[I am re-posting this blog to coincide with the airing of the movie Killing Jesus. I hope you will find it worth reading or even re-reading – and that you will attend your local church for Maundy Thursday, Good Friday and Easter worship services. If you don’t have a home church, you are hereby invited to mine.]
I’m not one to jump on bandwagons. So even though I had read and enjoyed Bill O’Reilly and Martin Dugard’s Killing Lincoln, I passed on Killing Kennedy, and did not intend to read Killing Jesus. After all, I thought, I kinda know that story ….
Then I heard a couple of people, one pastor and one priest, both highly educated, say they had read it and enjoyed it. Not only that, they learned a lot from reading it. So I took the chance and bought a copy.
I’ve heard O’Reilly say in interviews that it’s a history book, not a religious book. He says he and Dugard are not trying to interpret Scripture, just report as accurately as possible the events that led up to the death of Jesus of Nazareth, who they call “the most famous human being the world has ever known.”
Here are my thoughts on the book. (I’m not providing page numbers; if you want them, I suggest you read it.) Keep in mind I am a pastor, not a trained historian. Here goes:
As an historical narrative this book works well, much as Killing Lincoln did. It’s well written, and moves like a novel. You don’t have to be a trained historian or theologian to enjoy it.
Some of the most fascinating insights (for me) are as follows:
• Julius Caesar tries to keep his approval ratings high by providing lots of popular entertainment, e.g.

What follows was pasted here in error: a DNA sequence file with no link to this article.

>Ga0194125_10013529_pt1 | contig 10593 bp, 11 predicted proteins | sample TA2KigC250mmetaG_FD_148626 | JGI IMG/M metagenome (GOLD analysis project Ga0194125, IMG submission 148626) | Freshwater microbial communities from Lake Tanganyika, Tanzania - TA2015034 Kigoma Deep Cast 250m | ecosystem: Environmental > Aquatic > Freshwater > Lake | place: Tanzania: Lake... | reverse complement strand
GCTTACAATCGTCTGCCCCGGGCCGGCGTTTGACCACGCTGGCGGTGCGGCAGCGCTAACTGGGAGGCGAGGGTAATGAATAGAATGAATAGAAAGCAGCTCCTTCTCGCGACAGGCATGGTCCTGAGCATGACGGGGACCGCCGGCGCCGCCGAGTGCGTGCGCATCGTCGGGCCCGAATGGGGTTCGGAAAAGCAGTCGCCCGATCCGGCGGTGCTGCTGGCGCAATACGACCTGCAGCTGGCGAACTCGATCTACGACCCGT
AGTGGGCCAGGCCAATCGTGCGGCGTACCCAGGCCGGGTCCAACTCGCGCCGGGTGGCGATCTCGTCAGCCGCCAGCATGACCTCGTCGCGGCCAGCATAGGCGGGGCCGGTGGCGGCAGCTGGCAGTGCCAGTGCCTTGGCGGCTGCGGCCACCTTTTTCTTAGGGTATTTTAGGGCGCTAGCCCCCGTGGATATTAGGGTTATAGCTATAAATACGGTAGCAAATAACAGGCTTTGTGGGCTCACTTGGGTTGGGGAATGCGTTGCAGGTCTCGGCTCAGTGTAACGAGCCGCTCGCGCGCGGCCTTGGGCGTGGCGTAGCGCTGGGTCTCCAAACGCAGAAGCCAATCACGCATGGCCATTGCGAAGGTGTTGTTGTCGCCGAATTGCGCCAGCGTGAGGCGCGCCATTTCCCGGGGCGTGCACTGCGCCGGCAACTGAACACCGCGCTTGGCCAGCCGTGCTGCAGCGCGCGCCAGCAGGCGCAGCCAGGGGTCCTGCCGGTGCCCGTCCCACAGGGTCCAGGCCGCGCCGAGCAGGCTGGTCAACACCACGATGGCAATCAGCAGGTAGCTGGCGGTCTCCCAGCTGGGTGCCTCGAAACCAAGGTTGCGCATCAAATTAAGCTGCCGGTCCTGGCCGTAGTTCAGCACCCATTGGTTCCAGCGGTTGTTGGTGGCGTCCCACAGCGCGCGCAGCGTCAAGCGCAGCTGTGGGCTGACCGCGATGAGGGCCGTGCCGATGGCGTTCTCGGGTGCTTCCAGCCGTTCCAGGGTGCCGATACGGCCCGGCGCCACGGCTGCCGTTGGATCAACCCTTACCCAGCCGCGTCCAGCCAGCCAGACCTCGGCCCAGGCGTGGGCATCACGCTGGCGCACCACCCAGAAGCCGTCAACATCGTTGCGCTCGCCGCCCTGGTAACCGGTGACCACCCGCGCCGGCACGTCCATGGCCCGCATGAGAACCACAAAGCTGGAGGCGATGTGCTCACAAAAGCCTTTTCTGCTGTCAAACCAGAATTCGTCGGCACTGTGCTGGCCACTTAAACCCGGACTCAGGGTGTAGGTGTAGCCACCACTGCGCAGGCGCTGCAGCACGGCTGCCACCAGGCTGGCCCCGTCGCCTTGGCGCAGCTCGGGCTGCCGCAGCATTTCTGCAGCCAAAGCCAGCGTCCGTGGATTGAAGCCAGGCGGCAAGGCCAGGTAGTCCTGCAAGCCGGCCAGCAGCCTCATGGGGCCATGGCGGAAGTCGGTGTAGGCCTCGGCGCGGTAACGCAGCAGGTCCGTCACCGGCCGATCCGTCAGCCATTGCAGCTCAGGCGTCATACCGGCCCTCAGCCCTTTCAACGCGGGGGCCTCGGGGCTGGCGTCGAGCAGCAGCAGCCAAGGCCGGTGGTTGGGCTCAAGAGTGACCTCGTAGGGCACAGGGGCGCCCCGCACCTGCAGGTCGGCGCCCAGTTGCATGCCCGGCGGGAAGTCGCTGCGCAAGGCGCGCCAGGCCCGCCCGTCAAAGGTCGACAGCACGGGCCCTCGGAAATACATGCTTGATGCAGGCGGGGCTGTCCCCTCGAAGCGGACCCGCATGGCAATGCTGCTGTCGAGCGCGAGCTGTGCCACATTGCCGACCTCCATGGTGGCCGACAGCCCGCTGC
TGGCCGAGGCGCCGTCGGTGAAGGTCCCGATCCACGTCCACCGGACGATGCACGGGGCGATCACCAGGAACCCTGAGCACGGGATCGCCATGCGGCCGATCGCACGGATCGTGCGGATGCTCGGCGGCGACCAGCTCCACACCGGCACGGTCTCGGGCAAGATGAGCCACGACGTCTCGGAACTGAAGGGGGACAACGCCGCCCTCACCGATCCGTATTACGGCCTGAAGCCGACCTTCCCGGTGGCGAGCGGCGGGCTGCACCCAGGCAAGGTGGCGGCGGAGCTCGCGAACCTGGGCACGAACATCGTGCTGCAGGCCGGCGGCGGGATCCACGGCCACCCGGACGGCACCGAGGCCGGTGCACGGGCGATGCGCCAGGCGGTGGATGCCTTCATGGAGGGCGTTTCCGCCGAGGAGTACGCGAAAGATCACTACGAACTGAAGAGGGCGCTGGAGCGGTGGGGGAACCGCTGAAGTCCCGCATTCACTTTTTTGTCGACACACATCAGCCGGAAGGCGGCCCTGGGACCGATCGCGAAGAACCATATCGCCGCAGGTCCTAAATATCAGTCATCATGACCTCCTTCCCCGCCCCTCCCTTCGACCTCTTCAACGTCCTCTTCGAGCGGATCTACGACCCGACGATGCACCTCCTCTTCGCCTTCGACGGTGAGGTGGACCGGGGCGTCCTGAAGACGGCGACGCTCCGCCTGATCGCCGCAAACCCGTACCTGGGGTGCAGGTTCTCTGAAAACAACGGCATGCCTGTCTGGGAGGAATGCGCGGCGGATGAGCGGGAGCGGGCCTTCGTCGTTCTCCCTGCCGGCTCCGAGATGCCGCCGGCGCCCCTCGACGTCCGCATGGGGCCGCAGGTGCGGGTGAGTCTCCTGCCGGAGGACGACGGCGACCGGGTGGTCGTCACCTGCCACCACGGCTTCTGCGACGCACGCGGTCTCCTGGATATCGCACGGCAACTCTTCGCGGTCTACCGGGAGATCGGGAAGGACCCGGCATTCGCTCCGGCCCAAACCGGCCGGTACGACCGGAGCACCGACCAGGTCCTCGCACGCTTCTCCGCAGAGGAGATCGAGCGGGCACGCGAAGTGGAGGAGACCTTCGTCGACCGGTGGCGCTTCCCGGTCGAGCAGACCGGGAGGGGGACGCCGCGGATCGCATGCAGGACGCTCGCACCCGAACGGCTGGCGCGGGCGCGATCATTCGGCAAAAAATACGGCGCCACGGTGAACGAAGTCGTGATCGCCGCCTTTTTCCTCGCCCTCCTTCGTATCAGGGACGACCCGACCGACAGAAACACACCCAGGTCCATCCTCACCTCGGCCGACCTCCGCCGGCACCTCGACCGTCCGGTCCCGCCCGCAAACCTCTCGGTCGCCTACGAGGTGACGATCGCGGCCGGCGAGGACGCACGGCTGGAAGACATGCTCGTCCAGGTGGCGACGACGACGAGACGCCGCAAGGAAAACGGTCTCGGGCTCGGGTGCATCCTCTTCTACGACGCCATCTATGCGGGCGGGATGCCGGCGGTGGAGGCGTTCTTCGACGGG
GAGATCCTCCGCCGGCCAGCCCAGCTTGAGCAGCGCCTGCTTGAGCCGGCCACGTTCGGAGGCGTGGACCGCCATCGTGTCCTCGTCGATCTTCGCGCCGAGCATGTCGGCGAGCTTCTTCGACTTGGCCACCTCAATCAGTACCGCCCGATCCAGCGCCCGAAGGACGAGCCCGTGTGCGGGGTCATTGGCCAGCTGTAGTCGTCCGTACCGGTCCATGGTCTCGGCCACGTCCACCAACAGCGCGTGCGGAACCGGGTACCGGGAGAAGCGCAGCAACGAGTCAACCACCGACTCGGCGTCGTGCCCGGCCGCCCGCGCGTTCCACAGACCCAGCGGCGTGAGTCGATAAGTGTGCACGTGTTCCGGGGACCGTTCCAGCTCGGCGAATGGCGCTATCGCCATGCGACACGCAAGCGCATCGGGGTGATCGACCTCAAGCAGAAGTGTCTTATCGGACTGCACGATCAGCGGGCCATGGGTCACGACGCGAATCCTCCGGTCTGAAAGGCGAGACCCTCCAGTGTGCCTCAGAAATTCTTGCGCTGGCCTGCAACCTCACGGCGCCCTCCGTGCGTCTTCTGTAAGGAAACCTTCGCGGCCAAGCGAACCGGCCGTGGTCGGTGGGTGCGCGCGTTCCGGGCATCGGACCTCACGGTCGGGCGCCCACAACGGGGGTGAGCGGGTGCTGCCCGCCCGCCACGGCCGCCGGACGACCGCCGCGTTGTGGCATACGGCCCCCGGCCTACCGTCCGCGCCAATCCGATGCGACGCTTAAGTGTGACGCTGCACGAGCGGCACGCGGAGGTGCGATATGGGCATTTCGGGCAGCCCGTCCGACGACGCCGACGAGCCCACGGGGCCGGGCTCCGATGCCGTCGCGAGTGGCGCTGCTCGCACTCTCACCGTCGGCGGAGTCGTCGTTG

the gladiatorial contests. That way the people are distracted from real issues – including oppressive taxes.
Who ever heard of such a thing?
• As a youth, Caesar is rumored to have had a homosexual relationship with King Nicomedes IV
of Bithynia, and is scorned for this all his life. He is called the “Queen of Bithynia” – behind his back.
• In spite of this, Julius is known as quite the womanizer. His men boast of his sexual prowess and, when he
is older, sing songs about “our bald whoremonger.”
• It is a brutal age. In 71 BC Julius Caesar puts down a slave rebellion led by one Spartacus, crucifying 7000
men in a 240-mile-long line of crosses. Can you even imagine the horror of that?
• Even so, he (Julius) is very positive toward the Jews in Judea and their way of life, but mainly
because that works to his political advantage.
• Cleopatra speaks as many as nine languages. She and Julius speak to one another in Greek.
• Marc Antony is “hard-drinking” and a “pedophile.”
• So is Tiberius Caesar, an utter moral degenerate, and he prefers boys.
• Like all the Caesars, Gaius Julius Caesar Octavianus (better known at the time simply as Octavian)
considers himself “the son of god.” He is better known to us as Caesar Augustus (Luke 2:1) – the one who
orders the census Luke tells us about in chapter two of his Gospel – that sends a carpenter named Yosef
and his pregnant fiancée Miriam from their home in Nazareth to Bethlehem, where their son Jesus will be
born in a stable.
• At the time Jesus is growing up there, Nazareth is a village of fewer than 400.
• No one is more despised by the Jews than the tax collectors. … I’ll let you fill in your own commentary
• After becoming Roman Governor of Judea, one of Pontius Pilate’s first official acts is to order standards
(statues atop raised poles) adorned with busts of Tiberius Caesar placed around Jerusalem – a direct
violation of the 2nd Commandment (Exodus 20:4-6). When the Jewish inhabitants protest, Pilate sends his
soldiers out, swords drawn, to restore order … and the Jews refuse to back down, instead baring their